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The packages terms section below tries to define the various terms with greater precision. For this part, I'll try to just give a reasonably correct overview and trade on precision of terms where it improves clarity.

Nix is a package manager, but it does things a little differently than most. With nix, each package receives a unique hash, which is calculated from all of the package's dependencies (sources, patches, its own dependencies and so on).

As each package is placed into its own path in the nix store (/nix/store), it becomes possible to have many copies of Node installed, themselves possibly depending on different versions of underlying libraries, without conflict. Each package installed into the store has a path of the type: /nix/store/<hash>-<package-name>, e.g. /nix/store/dnhhyhfql3cs9jmrhd3a05620higxy0i-nodejs-18.14.2 - note that nodejs-18.14.2 is the package name.

With flakes, you can then assemble entire environments (development shells), which if used, creates a shell environment into which several packages installed through nix are made available.

This approach has many benefits, from multiple, isolated environments (not unlike Docker containers), to saving space (a given package is installed once, not once per environment). Furthermore, as each package is built in an isolated environment where only the (transitive-) dependencies of the package are made available, we avoid any hidden/unspecified dependencies from the global environment.


there is no such thing as a build-script per se, see the terminology section below.

Building Packages

Running a package

Some packages have a principal binary, typically of the same name, such as the vim binary for the vim package. In these cases, you can instruct Nix to launch the specified program like so:

nix run github:NixOS/nixpkgs/nixos-22.11#vim

Building a package

Similar to running a package, you can build and "install" a package:

nix run github:NixOS/nixpkgs/nixos-22.11#vim

After the package is built, you can find a ./result symlink pointing to the store entry.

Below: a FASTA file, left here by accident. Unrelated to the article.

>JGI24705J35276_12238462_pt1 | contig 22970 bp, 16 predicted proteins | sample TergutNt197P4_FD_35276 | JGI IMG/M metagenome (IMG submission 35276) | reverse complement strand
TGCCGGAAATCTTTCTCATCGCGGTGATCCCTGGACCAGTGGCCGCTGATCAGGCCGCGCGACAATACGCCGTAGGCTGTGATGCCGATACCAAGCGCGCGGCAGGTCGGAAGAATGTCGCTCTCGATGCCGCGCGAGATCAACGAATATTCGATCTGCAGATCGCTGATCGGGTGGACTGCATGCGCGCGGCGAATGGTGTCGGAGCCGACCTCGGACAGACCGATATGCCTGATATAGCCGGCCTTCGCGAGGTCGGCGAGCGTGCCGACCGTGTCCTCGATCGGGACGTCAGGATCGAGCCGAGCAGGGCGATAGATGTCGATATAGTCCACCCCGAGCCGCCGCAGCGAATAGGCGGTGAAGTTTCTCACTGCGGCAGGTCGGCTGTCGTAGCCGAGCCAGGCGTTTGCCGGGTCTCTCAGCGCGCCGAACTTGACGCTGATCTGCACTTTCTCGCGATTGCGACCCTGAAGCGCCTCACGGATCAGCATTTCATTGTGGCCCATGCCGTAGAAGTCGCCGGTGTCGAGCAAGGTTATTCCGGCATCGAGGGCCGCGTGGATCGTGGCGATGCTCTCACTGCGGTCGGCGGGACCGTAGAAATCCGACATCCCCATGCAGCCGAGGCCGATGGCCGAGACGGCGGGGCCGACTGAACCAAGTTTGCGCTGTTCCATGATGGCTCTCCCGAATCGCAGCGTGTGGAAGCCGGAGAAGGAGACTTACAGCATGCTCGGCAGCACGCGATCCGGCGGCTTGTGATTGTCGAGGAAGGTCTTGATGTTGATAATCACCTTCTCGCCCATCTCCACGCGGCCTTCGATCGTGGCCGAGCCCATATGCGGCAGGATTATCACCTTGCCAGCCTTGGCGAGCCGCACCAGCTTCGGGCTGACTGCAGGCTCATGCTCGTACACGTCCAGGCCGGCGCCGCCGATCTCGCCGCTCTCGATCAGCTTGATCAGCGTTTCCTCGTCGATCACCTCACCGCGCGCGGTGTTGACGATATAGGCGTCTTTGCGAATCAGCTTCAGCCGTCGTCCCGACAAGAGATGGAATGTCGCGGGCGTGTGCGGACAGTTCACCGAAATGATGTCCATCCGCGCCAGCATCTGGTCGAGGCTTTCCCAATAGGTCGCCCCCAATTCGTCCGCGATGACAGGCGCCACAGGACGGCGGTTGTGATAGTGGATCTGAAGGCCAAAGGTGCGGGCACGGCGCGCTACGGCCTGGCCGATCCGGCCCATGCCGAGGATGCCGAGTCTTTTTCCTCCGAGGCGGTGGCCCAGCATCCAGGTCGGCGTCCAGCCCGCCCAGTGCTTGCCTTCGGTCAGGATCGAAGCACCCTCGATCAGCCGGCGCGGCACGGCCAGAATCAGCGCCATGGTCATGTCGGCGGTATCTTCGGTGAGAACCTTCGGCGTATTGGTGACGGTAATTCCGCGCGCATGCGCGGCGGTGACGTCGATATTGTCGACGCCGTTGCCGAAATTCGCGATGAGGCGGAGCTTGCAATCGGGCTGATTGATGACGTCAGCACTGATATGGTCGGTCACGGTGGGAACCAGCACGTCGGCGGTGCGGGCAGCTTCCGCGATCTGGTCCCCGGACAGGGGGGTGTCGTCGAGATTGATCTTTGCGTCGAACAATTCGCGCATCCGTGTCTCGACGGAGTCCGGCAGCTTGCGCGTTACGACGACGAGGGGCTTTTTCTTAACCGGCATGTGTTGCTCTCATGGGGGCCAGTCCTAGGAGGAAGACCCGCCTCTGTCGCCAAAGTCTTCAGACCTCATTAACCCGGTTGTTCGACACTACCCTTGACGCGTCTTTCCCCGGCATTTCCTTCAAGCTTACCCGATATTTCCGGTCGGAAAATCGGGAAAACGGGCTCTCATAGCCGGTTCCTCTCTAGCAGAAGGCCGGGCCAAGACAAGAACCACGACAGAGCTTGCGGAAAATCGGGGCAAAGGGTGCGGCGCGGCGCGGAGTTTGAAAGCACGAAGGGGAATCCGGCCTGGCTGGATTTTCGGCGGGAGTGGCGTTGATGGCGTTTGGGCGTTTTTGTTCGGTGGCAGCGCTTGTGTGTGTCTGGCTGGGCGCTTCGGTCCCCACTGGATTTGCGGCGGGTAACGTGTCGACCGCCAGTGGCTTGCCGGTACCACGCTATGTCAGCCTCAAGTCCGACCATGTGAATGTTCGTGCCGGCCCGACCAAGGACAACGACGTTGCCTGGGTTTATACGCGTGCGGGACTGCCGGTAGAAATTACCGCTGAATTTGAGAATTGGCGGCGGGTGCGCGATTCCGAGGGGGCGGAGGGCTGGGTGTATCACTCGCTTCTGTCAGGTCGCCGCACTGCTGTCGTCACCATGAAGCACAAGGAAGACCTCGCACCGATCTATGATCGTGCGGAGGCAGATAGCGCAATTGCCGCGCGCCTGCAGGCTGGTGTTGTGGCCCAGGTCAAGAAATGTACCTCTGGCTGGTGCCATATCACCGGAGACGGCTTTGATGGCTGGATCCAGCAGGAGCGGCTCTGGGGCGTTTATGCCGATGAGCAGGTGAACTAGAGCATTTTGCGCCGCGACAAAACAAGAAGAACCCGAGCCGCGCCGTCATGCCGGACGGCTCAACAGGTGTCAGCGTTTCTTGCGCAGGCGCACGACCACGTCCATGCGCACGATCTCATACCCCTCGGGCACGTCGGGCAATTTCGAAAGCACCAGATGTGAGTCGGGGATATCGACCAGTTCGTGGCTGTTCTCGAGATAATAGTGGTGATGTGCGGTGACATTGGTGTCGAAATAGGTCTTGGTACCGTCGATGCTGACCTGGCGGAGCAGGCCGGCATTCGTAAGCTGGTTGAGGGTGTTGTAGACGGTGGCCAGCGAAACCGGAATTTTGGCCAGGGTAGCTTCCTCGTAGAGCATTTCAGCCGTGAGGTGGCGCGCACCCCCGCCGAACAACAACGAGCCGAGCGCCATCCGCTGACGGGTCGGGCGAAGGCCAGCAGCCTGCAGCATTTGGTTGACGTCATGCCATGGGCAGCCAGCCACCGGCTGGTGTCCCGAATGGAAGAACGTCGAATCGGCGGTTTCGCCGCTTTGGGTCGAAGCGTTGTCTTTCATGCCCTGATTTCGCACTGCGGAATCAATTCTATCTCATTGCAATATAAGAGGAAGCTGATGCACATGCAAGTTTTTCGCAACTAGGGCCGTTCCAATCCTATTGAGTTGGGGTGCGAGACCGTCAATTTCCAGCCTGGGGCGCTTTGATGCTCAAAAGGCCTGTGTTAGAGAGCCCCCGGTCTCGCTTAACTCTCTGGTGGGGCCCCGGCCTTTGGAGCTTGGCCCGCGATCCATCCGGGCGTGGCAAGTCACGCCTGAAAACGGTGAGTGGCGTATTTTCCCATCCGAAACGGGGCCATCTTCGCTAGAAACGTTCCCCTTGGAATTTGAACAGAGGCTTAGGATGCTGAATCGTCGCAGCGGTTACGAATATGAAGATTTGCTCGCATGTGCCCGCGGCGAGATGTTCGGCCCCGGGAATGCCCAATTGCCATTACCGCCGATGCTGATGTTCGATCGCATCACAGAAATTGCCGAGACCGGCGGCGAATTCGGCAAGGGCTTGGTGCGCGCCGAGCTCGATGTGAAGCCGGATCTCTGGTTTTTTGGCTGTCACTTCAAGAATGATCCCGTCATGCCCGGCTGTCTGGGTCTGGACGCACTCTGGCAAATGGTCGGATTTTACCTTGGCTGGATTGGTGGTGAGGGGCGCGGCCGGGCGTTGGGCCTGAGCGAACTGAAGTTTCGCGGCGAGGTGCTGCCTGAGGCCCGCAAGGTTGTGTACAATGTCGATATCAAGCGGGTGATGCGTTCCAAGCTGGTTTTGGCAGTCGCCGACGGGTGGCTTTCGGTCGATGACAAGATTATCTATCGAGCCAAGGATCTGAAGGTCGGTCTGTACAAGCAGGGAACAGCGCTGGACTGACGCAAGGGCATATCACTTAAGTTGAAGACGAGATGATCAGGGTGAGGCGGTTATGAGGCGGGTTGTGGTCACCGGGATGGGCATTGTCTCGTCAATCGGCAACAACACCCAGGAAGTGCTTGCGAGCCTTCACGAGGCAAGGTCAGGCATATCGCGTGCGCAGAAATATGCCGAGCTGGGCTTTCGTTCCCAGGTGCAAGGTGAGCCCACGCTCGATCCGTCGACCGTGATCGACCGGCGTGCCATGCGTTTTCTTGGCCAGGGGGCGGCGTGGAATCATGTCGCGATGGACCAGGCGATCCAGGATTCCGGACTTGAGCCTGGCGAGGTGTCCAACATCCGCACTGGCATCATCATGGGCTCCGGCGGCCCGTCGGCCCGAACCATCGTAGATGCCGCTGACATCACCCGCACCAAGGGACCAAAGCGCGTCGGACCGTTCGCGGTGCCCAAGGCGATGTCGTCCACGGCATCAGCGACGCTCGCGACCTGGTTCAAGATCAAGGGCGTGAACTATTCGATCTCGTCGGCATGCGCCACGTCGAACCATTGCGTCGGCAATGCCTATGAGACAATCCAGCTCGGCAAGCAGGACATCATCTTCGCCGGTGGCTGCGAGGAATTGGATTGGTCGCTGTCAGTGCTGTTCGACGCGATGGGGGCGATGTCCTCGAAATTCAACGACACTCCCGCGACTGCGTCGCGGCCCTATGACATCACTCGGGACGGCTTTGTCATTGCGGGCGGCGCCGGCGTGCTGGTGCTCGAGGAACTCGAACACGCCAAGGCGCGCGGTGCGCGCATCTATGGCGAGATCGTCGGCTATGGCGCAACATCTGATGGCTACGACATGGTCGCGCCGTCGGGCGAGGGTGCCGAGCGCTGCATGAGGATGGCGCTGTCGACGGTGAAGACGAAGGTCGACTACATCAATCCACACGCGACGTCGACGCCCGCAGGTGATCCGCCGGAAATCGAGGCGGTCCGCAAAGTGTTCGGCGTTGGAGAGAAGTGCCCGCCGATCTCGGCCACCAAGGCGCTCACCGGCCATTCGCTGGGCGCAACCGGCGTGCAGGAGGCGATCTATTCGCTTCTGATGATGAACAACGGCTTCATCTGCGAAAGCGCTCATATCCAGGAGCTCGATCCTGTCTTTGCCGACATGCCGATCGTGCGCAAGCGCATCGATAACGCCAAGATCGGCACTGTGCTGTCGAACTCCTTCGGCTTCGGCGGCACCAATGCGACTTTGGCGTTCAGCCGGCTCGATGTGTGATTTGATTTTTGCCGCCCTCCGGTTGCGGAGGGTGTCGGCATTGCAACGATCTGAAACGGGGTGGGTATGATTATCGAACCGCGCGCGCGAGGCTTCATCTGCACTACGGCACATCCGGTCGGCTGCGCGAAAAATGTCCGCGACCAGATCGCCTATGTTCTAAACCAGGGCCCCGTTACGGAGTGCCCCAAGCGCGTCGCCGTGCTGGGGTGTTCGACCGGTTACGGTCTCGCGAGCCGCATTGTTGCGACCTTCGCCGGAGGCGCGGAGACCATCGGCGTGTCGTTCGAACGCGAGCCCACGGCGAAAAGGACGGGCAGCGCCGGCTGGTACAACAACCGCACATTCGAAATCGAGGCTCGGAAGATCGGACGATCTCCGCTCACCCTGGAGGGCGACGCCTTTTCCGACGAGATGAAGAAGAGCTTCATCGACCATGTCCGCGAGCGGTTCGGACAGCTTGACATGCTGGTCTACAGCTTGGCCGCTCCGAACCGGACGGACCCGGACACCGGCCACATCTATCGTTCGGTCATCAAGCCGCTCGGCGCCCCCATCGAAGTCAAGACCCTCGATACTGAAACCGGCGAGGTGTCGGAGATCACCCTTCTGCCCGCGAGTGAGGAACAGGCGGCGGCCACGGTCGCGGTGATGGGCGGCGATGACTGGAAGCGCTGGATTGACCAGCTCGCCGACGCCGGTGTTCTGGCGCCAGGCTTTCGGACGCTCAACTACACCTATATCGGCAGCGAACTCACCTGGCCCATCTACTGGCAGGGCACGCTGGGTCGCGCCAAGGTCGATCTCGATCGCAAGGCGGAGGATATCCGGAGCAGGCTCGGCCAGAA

On terminology Don't choke up on all this - however galaxy-brain sounding it seems, we're just shoving bits into packages or places on disk - relax, nothing new here!

The nix community likes words - you'll either find this off-putting and slightly draining, or it'll stoke your inner elistist. Either way, it's mostly of little consequence in daily use, but let's try to go over the concepts, shall we?


O.M.G - there is no such thing, go away, pleb. ..OK, we kind of have packages. You can talk about the vim, emacs or firefox packages. But there are no equivalents to a deb or rpm package.


Scripts like cowsay define how to build a given package. You could call it a build script, but there is no official term for it. Technically, scripts like these tend to be a function which, when called, will produce a derivation (see below).


Derivations are produced in Nix (the language) by the derivation function (or any of the higher-level helpers like mkDerivation or buildPythonPackage). A derivation is saved as a .drv file to the nix store. It is ultimately this .drv file, which Nix uses to build and install the software or resources (fonts, icon packs, ...).

NAR (Nix Archive!)

This is the equivalent of a .deb or .rpm file (the compiled variant, not the source variant!). A NAR is an archive containing various files - some of these are likely compiled to fit your specific system.

Nix Store

A directory on your machine, typically /nix/store, which contains all installed packages.

Store Path

A path within the nix store, e.g. /nix/store/dnhhyhfql3cs9jmrhd3a05620higxy0i-nodejs-18.14.2/. Note that each store path follows the form /nix/store/<hash>-<package name>. Note that package name, by convention, is both the name of the software package and its version, e.g. nodejs-18.42.2.